Throwing back to stars from decades past, grounded in current social justice movements, love lost and those oh so funky beats, Anderson .Paak’s “Ventura” is a substantial next step for the burgeoning hip-hop artist.
The album slaps.
The musical factotum — drummer, singer, rapper and writer — represents California through and through, debuting with “Venice” in 2014 and following with “Malibu,” “Oxnard” and now “Ventura” in 2016, 2018 and this April, respectively. The Grammy-winning artist, who was unavailable for an interview, will play the Red Rocks Amphitheatre in Morrison on Friday, with Earl Sweatshirt and Thundercat.
He’s a versatile act, apparently as comfortable rapping over club-friendly samples as fronting a bare-bones funk band (check out his work with NxWorries). He’s as comfortable on the soundtrack for the blockbuster “Black Panther” as he is performing a Tiny Desk concert for National Public Radio.
“Ventura” is a finely tuned next step for .Paak, who continues along the utterly unique and soulful path he’s laid for himself.
Clearly Coloradans are catching on, as the Red Rocks concert sold out in a day, said publicist Humbert Luna.
The new album starts strong with “Come Home,” as .Paak pines for a lost darling, asking for a return to open arms and opening for a fast-paced, yet laid-back verse from André 3000, of Outkast fame.
“Amazing how time can run away from us,” 3000 raps. “I’m no nun, you’re no priest.
“But I promise, hun, you ‘gon see a phenomenon/ From with me like it’s Ramadan/ I don’t eat like it’s Comic Con/ I’m a freak for you (Yuh)”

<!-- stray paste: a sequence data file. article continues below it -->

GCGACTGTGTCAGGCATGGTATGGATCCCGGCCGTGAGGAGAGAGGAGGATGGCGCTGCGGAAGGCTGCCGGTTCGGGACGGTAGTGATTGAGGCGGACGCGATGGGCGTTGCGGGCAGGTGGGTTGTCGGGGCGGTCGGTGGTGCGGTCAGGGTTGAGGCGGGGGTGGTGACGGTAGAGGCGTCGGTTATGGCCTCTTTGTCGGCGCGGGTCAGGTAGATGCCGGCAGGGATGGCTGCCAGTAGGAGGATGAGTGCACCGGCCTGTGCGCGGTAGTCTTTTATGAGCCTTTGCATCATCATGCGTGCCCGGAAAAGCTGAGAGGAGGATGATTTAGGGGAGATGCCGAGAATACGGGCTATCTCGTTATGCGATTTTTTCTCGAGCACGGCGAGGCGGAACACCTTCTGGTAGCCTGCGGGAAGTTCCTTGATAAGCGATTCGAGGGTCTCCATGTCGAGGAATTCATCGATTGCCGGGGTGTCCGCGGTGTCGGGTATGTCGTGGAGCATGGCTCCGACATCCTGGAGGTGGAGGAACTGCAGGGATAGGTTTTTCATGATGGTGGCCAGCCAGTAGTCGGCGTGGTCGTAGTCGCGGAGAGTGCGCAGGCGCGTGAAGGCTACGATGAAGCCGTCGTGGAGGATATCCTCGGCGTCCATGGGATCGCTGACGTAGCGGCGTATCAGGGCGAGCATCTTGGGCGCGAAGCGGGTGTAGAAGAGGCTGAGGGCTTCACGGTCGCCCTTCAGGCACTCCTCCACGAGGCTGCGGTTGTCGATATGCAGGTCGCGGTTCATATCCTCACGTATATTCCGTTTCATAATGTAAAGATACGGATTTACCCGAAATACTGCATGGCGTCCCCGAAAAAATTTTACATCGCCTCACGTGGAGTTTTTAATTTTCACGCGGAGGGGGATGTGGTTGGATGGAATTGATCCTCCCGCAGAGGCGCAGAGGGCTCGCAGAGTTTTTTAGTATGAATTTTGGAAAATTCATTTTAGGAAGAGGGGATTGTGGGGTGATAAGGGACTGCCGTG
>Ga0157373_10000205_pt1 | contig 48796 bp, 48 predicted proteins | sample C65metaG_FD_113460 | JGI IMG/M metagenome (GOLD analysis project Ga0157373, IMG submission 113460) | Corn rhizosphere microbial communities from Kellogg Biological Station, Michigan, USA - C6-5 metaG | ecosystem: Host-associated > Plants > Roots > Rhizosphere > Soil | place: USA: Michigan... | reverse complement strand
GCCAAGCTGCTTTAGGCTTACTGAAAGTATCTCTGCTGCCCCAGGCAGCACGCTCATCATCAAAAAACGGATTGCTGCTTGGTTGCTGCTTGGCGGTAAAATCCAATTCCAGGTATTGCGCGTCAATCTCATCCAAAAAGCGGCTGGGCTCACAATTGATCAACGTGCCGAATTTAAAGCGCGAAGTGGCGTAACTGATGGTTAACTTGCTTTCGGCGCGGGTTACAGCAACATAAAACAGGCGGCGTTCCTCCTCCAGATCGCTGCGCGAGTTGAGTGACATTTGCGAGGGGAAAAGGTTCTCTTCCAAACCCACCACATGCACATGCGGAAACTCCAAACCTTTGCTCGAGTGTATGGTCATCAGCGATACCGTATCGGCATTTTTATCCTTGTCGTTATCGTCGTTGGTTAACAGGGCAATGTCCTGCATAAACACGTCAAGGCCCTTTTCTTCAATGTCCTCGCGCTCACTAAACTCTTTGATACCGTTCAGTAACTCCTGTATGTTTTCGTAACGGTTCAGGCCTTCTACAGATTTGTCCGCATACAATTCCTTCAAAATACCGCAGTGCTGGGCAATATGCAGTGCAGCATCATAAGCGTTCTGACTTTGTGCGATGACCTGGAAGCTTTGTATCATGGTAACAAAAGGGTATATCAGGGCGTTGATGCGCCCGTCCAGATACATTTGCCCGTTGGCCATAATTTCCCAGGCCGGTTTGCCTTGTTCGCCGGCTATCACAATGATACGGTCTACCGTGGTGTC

The next track, “Make It Better,” features the oldest and perhaps most seasoned soul on the album: Smokey Robinson. The same is true now as it was in 1979, the peak of Robinson’s solo career: Where there’s smoke, there’s fire.
Brandy’s scale work flourishes in the background of the bass-heavy “Jet Black.” “And What Can We Do?” posthumously features Nate Dogg, a Regulate of G-Funk fame.
“King James” might be the most relevant and socially conscious song on the album, apparently shouting out to basketball superstar Lebron James’ recent decision to launch a public school of his own in Ohio.
“Now I’m not much for games/ but I play for keeps,” .Paak raps. “And we salute King James for using his chains/ To create some equal opportunities.”
Another standout is “Yada Yada,” with a walking baseline that provides ample room for .Paak to strut his stuff.
“My one and only, closest homie, we’ve carried on for days/ I wanna burn another one down, but I’ll go off in a blaze,” he raps. “Yeah, I need to put it out/ But I don’t have the time, oh, not today.”
A much shorter review of .Paak’s newest album is possible, using two of the words he frequents most: “Yes Lawd.”
Conrad Swanson, The Gazette, firstname.lastname@example.org @conrad_swanson